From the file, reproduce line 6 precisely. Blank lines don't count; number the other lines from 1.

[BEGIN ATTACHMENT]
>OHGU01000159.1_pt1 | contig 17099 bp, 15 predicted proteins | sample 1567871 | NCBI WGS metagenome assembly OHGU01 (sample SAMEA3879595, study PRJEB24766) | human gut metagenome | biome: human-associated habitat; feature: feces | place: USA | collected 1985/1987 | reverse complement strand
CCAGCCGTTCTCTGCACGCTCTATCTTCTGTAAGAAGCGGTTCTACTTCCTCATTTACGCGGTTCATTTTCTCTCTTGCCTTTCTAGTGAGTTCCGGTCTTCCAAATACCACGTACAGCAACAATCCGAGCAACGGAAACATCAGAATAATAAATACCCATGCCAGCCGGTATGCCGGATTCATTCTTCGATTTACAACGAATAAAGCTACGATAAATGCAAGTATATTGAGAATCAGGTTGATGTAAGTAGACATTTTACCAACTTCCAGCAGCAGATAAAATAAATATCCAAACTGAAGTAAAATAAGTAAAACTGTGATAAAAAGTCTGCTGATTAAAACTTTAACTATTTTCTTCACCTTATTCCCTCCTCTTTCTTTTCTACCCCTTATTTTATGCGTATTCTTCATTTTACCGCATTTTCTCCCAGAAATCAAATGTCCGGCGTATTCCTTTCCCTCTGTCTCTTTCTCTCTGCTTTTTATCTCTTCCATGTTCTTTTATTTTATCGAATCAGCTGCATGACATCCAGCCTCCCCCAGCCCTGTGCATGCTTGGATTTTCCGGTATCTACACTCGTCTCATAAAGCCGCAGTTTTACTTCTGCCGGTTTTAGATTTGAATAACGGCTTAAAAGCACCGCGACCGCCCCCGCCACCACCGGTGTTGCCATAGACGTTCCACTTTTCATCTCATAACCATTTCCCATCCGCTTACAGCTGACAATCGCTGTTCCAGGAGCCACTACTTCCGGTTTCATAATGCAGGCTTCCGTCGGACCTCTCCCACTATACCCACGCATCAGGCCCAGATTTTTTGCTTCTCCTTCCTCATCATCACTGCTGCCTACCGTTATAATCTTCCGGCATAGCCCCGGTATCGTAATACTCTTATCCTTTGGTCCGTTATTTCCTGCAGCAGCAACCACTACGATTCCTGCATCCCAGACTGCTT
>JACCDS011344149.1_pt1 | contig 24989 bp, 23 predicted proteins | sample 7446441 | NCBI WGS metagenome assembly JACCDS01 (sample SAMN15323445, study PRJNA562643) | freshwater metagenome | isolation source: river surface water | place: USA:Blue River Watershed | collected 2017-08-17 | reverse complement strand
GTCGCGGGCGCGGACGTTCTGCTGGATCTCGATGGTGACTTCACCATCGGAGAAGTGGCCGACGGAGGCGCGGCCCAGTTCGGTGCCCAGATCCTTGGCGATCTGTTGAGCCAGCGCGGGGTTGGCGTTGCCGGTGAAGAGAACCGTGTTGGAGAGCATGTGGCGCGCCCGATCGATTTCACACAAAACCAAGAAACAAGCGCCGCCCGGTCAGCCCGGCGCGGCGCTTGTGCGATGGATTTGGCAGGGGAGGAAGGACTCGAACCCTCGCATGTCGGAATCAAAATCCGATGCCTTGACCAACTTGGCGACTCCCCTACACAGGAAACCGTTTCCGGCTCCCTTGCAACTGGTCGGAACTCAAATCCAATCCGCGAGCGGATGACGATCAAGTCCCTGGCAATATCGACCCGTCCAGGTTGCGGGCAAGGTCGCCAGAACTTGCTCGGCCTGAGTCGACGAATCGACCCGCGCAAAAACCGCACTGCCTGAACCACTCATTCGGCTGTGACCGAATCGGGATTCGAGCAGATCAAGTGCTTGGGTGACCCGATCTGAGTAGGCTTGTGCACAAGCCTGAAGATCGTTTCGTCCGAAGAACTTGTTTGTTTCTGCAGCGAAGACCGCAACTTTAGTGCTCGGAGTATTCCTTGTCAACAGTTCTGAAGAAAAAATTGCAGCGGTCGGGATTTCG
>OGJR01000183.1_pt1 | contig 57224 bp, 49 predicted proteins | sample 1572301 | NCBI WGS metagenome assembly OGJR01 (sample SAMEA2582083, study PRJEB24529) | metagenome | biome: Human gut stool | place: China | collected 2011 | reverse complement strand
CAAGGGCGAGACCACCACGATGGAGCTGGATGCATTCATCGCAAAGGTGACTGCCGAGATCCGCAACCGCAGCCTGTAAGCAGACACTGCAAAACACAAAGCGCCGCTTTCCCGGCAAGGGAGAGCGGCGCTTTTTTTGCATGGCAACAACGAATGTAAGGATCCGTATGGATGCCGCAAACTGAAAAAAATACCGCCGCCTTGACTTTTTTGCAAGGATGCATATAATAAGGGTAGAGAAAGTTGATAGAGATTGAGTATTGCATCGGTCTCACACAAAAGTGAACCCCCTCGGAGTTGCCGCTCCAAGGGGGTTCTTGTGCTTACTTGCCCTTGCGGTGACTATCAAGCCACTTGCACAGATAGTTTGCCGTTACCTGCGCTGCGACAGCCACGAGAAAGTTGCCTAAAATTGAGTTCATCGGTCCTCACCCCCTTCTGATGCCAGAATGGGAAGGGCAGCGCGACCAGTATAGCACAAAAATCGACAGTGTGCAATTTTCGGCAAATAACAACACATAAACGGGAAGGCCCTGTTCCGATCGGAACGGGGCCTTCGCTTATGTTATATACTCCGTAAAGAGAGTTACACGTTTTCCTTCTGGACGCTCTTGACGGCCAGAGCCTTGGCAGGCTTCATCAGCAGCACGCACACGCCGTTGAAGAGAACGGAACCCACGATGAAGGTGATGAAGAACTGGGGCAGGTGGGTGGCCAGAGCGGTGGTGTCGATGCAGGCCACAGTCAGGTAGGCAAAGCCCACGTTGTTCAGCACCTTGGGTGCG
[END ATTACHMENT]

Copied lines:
CAAGGGCGAGACCACCACGATGGAGCTGGATGCATTCATCGCAAAGGTGACTGCCGAGATCCGCAACCGCAGCCTGTAAGCAGACACTGCAAAACACAAAGCGCCGCTTTCCCGGCAAGGGAGAGCGGCGCTTTTTTTGCATGGCAACAACGAATGTAAGGATCCGTATGGATGCCGCAAACTGAAAAAAATACCGCCGCCTTGACTTTTTTGCAAGGATGCATATAATAAGGGTAGAGAAAGTTGATAGAGATTGAGTATTGCATCGGTCTCACACAAAAGTGAACCCCCTCGGAGTTGCCGCTCCAAGGGGGTTCTTGTGCTTACTTGCCCTTGCGGTGACTATCAAGCCACTTGCACAGATAGTTTGCCGTTACCTGCGCTGCGACAGCCACGAGAAAGTTGCCTAAAATTGAGTTCATCGGTCCTCACCCCCTTCTGATGCCAGAATGGGAAGGGCAGCGCGACCAGTATAGCACAAAAATCGACAGTGTGCAATTTTCGGCAAATAACAACACATAAACGGGAAGGCCCTGTTCCGATCGGAACGGGGCCTTCGCTTATGTTATATACTCCGTAAAGAGAGTTACACGTTTTCCTTCTGGACGCTCTTGACGGCCAGAGCCTTGGCAGGCTTCATCAGCAGCACGCACACGCCGTTGAAGAGAACGGAACCCACGATGAAGGTGATGAAGAACTGGGGCAGGTGGGTGGCCAGAGCGGTGGTGTCGATGCAGGCCACAGTCAGGTAGGCAAAGCCCACGTTGTTCAGCACCTTGGGTGCG